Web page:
The Pastor and His Reading

Monday afternoon in Minneapolis I led a seminar at DG’s 2013 conference for pastors. My topic: The Pastor and His Reading: Why You Are the Key to Building a Church That Loves Books.

This seminar provided me the opportunity to review a basic theology of literacy (as I understand it), and to press a little deeper into the message of Lit! in three new areas.

First, I was able to press a little deeper into why I think literary pleasure is connected to Christ’s glory. There’s still much more work that needs to be done here, but I hope to have advanced the conversation by suggesting the revelation of Christ in the gospel brings with it a reorientation of all our affections around his truth, goodness, and beauty. Which means the glory of Christ brings with it a recalibration of the literary palate.

Second, I was able to look more closely at why and how Bible-centered pastors already inherently provide counter-cultural models of literacy for the men and women in their own churches. That’s not something I’ve pointed out very well in the past but hoped to accomplish in this seminar (with the goal of encouraging these faithful pastors).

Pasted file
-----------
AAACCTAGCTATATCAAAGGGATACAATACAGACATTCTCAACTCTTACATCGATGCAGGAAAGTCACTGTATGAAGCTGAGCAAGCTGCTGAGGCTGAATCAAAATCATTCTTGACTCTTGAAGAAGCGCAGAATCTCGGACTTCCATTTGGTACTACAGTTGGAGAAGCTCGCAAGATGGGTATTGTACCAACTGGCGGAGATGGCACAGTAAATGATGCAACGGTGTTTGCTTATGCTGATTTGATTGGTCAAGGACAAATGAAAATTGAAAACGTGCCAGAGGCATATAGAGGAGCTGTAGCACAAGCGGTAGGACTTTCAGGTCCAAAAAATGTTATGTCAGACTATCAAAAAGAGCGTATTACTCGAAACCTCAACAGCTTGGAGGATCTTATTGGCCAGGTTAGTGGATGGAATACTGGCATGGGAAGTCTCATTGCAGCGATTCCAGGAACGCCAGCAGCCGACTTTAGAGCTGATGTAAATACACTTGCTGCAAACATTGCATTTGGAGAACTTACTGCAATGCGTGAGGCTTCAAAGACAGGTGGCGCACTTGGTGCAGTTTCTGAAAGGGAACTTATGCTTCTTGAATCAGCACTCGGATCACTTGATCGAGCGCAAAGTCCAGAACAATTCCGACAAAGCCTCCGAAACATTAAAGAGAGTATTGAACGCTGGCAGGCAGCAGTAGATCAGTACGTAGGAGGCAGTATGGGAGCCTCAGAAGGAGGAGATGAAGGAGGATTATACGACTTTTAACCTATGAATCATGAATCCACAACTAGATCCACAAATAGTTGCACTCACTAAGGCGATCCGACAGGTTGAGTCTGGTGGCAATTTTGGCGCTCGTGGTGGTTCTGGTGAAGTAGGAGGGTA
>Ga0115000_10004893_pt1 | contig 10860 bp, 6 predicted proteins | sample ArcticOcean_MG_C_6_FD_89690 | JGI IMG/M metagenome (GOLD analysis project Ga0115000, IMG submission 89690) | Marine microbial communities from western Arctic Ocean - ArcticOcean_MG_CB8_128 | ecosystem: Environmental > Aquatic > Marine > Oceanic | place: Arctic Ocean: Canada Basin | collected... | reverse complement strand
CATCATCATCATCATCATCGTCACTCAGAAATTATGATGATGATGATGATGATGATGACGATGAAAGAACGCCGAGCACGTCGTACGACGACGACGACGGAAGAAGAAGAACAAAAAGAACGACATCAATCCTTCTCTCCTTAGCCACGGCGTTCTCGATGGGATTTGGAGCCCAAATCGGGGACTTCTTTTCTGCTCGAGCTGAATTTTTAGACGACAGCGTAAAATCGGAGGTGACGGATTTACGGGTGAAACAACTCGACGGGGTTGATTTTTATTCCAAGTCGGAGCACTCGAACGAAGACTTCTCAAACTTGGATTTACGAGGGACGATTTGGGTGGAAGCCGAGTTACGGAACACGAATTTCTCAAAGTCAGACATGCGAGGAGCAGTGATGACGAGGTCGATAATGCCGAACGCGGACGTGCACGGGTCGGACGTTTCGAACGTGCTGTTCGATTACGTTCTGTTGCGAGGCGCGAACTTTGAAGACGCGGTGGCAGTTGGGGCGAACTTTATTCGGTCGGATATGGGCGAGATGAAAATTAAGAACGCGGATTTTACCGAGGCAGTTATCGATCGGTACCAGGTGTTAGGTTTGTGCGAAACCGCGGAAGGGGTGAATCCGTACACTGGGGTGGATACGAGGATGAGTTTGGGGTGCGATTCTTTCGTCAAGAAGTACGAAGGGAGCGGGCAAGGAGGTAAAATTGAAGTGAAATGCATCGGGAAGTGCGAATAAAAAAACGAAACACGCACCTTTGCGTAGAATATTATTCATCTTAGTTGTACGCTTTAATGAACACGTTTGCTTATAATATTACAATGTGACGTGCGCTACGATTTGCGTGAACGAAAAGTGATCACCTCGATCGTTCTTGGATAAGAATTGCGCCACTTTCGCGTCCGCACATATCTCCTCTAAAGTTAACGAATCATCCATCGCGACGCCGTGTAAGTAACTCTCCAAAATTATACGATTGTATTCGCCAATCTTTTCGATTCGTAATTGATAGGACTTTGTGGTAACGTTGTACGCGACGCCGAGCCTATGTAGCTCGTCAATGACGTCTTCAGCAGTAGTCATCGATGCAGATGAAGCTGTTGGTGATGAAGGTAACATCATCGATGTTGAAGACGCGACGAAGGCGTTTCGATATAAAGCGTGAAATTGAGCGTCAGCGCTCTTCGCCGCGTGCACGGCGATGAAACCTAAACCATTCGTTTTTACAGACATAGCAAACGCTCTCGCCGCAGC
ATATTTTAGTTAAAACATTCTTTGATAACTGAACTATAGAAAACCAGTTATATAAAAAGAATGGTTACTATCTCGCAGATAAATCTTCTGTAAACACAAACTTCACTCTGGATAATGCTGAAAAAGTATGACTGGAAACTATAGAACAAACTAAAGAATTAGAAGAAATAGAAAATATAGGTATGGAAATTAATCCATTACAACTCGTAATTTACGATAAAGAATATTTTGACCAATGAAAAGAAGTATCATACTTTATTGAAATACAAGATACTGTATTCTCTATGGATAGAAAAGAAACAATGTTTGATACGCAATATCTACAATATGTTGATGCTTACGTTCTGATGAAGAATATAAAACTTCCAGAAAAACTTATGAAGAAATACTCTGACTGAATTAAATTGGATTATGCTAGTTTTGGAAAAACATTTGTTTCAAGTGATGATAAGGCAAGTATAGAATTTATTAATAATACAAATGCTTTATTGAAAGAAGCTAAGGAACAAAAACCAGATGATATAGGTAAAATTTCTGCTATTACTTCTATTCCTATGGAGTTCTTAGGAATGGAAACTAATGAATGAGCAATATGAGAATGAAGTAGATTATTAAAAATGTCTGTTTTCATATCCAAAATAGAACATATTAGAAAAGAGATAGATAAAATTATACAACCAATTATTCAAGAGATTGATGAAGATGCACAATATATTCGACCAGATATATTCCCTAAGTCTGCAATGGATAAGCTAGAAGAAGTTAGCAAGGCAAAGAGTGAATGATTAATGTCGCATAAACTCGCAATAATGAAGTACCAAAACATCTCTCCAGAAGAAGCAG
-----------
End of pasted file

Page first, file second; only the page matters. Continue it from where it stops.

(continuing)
Third, I was able to press deeper, think harder, and expand my list of practical suggestions for pastors to a list of 14. So many other things can be done to encourage literacy in our local churches. You’ll find this expanded list in the final pages of my notes.

I was honored to lead the session, enjoyed the questions and answer time, and came away deeply grateful for all the friends who attended. Anyone interested can download the seminar manuscript here (PDF).

Posted on February 5, 2013, in Reading, spurgeon. Bookmark the permalink. 5 Comments.

  1. Great; really great. Enjoyable reading. This will go in my “reading” file, to be pulled out and re-read often. Thanks!

  2. What about audio? Was it recorded?

  3. Would that pastors would follow C.S. Lewis’ advice on reading : to never allow yourself another new book until you have read an old one; if you do not have time for both, read the old.

  4. This was very helpful Tony. I read a lot of Christian non-fiction and theology. Do you have some top secular books you would recommend a pastor to read?

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